After 1850, Hunt and Millais moved away from direct imitation of medieval art. They stressed the realist and scientific aspects of the movement, though Hunt continued to emphasise the spiritual significance of art, seeking to reconcile religion and science by making accurate observations and studies of locations in Egypt and Palestine for his paintings on biblical subjects. In contrast, Millais abandoned Pre-Raphaelitism after 1860, adopting a much broader and looser style influenced by Reynolds. William Morris and others condemned his reversal of principles.

Pre-Raphaleitism had a significant impact in Scotland and on Scottish artists. The figure in Scottish art most associated with the Pre-Raphaelites was the Aberdeen-born William Dyce (1806–64). Dyce befriended the young Pre-Raphaelites in London and introduced their work to Ruskin.[11] His later work was Pre-Raphaelite in its spirituality, as can be seen in his The Man of Sorrows and David in the Wilderness (both 1860), which contain a Pre-Raphaelite attention to detail.[12] Joseph Noel Paton (1821-1901) studied at the Royal Academy schools in London, where he became a friend of Millais and he subsequently followed him into Pre-Raphaelitism, producing pictures that stressed detail and melodrama such as The Bludie Tryst (1855). His later paintings, like those of Millias, have been criticised for descending into popular sentimentality.[13] Also influenced by Millias was James Archer (1823-1904) and whose work includes Summertime, Gloucestershire (1860)[13] and who from 1861 began a series of Arthurian-based paintings including La Morte d'Arthur and Sir Lancelot and Queen Guinevere.[14]

The movement influenced many later British artists into the 20th century. Rossetti came to be seen as a precursor of the wider European Symbolist movement. In the late 20th century the Brotherhood of Ruralists based its aims on Pre-Raphaelitism, while the Stuckists and the Birmingham Group have also derived inspiration from it.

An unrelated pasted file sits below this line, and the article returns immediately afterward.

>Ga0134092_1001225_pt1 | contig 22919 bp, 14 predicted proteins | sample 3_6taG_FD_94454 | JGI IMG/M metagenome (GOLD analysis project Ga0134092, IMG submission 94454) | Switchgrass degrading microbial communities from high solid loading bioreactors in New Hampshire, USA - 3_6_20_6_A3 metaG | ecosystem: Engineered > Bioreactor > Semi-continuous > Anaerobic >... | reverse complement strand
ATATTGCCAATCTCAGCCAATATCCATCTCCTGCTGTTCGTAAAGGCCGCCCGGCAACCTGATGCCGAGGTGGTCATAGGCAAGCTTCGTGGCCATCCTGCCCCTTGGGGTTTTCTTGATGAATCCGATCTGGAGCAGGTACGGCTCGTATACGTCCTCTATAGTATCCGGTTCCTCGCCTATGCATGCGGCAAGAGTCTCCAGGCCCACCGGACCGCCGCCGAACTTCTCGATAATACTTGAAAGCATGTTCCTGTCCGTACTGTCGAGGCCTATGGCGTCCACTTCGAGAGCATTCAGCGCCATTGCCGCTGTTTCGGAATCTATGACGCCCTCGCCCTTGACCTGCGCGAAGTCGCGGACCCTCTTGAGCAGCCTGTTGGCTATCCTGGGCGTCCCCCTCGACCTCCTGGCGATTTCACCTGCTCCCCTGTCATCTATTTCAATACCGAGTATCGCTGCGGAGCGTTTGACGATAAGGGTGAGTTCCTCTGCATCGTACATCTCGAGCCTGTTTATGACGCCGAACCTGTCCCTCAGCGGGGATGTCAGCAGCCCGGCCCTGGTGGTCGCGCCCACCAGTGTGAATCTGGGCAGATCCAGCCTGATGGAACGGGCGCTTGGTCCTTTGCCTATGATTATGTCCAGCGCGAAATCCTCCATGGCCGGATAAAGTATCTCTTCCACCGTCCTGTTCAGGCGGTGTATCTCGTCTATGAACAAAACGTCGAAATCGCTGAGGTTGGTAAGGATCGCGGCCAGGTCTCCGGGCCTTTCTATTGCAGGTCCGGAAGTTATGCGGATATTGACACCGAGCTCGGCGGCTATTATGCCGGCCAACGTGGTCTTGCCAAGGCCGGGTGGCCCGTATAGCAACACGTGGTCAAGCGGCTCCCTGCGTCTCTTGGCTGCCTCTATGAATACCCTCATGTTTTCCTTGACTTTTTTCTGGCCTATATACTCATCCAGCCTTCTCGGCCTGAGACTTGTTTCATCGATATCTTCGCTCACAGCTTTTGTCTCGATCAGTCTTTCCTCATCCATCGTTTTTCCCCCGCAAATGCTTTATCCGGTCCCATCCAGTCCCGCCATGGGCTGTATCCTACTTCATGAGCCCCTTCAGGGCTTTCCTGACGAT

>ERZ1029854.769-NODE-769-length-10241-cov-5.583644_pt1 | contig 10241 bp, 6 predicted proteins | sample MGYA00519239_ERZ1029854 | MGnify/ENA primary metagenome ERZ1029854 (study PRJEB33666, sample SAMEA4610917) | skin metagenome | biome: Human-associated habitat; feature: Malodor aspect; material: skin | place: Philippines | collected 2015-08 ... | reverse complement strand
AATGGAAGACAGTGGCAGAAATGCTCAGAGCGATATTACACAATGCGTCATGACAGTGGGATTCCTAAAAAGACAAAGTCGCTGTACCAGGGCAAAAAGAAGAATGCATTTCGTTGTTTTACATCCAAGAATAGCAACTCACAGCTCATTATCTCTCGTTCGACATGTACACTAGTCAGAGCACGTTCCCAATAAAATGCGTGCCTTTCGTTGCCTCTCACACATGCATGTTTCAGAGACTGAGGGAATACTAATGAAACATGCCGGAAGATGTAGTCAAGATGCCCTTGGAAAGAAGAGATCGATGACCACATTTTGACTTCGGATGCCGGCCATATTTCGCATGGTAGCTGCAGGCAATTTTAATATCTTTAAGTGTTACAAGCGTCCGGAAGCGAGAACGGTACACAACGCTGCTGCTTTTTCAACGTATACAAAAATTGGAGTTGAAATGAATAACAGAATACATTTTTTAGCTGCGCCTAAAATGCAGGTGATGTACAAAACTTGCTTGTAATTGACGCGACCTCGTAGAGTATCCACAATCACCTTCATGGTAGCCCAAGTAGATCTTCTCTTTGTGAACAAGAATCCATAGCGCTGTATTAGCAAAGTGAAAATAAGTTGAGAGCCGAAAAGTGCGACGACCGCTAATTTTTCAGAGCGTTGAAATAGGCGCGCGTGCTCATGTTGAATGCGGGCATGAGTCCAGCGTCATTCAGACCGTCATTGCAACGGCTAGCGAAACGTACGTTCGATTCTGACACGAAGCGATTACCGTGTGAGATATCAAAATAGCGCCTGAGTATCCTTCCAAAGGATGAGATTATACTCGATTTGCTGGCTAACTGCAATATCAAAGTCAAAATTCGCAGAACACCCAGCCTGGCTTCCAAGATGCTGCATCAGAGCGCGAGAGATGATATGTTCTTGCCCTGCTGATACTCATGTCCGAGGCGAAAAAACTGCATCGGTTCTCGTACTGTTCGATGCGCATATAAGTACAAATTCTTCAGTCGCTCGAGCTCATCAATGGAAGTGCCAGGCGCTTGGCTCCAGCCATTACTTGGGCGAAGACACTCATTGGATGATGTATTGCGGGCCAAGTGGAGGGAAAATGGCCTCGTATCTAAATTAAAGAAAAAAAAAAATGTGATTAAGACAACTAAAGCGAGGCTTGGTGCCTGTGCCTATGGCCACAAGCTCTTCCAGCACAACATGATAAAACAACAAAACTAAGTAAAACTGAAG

Birmingham Museum & Art Gallery has a world-renowned collection of works by Burne-Jones and the Pre-Raphaelites that, some claim, strongly influenced the young J.R.R. Tolkien,[15] who wrote The Hobbit and The Lord of the Rings, with influences taken from the same mythological scenes portrayed by the Pre-Raphaelites.

In the 20th century artistic ideals changed and art moved away from representing reality. Since the Pre-Raphaelites were fixed on portraying things with near-photographic precision, though with a distinctive attention to detailed surface-patterns, their work was devalued by many painters and critics. After the First World War, British Modernists associated Pre-Raphaelite art with the repressive and backward times in which they grew up. In the 1960s there was a major revival of Pre-Raphaelitism. Exhibitions and catalogues of works, culminating in a 1984 exhibition in London's Tate Gallery, re-established a canon of Pre-Raphaelite work.[16]

In September 2012, Pre-Raphaelite art was shown at Tate Britain.[17]

List of artists[edit]

The Pre-Raphaelite Brotherhood[edit]

Associated artists and figures[edit]

Loosely associated artists[edit]

Collections[edit]

There are major collections of Pre-Raphaelite work in the Tate Gallery, Victoria and Albert Museum, Manchester Art Gallery, Lady Lever Art Gallery, Liverpool's Walker Art Gallery and Birmingham Museum and Art Gallery. The Art Gallery of South Australia and the Delaware Art Museum have the most significant collections of Pre-Raphaelite art outside the United Kingdom.

Andrew Lloyd Webber is an avid collector of Pre-Raphaelite works and a selection of 300 items from his collection were shown at a major exhibition at the Royal Academy in 2003.

The National Trust houses at Wightwick Manor, Wolverhampton, and at Wallington Hall, Northumberland, both have significant and representative collections.

Kelmscott Manor, the country home of William Morris from 1871 until his death in 1896, owned by the Society of Antiquaries of London, is open to the public. The Manor is featured in Morris' work News from Nowhere. It also appears in the background of Water Willow, a portrait of his wife, Jane Morris, painted by Dante Gabriel Rossetti in 1871. There are exhibits connected with Morris and Rossetti’s early experiments with photography.

There is a set of Pre-Raphaelite murals in the Old Library at the Oxford Union. These were painted between 1857 and 1859 by a team of young artists including Dante Gabriel Rossetti, William Morris and Edward Burne-Jones. The paintings depict scenes from the Arthurian legends. This podcast tells you the story of how the murals were painted. Oxford Brookes University YouTube Channel also has a series of podcasts on the Pre-Raphaelites in Oxford, with this one dedicated to the Union murals.

Portrayal in popular culture[edit]